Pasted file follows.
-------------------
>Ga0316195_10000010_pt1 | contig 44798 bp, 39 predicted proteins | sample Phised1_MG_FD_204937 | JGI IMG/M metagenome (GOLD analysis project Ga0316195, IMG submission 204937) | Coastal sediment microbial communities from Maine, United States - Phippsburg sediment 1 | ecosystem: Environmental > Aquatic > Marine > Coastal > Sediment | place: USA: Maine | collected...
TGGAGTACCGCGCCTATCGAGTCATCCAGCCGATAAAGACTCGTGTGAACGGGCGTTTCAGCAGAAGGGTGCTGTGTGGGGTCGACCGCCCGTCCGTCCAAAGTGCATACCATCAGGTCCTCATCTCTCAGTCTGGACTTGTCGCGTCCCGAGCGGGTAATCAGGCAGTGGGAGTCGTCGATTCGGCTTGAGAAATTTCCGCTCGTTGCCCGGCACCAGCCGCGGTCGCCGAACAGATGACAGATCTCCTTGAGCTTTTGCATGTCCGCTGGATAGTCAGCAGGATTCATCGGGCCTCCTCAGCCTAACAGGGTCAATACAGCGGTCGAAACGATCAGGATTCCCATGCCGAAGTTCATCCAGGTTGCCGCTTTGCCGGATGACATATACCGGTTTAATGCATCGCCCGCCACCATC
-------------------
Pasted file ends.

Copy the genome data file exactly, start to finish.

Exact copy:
>Ga0316195_10000010_pt1 | contig 44798 bp, 39 predicted proteins | sample Phised1_MG_FD_204937 | JGI IMG/M metagenome (GOLD analysis project Ga0316195, IMG submission 204937) | Coastal sediment microbial communities from Maine, United States - Phippsburg sediment 1 | ecosystem: Environmental > Aquatic > Marine > Coastal > Sediment | place: USA: Maine | collected...
TGGAGTACCGCGCCTATCGAGTCATCCAGCCGATAAAGACTCGTGTGAACGGGCGTTTCAGCAGAAGGGTGCTGTGTGGGGTCGACCGCCCGTCCGTCCAAAGTGCATACCATCAGGTCCTCATCTCTCAGTCTGGACTTGTCGCGTCCCGAGCGGGTAATCAGGCAGTGGGAGTCGTCGATTCGGCTTGAGAAATTTCCGCTCGTTGCCCGGCACCAGCCGCGGTCGCCGAACAGATGACAGATCTCCTTGAGCTTTTGCATGTCCGCTGGATAGTCAGCAGGATTCATCGGGCCTCCTCAGCCTAACAGGGTCAATACAGCGGTCGAAACGATCAGGATTCCCATGCCGAAGTTCATCCAGGTTGCCGCTTTGCCGGATGACATATACCGGTTTAATGCATCGCCCGCCACCATC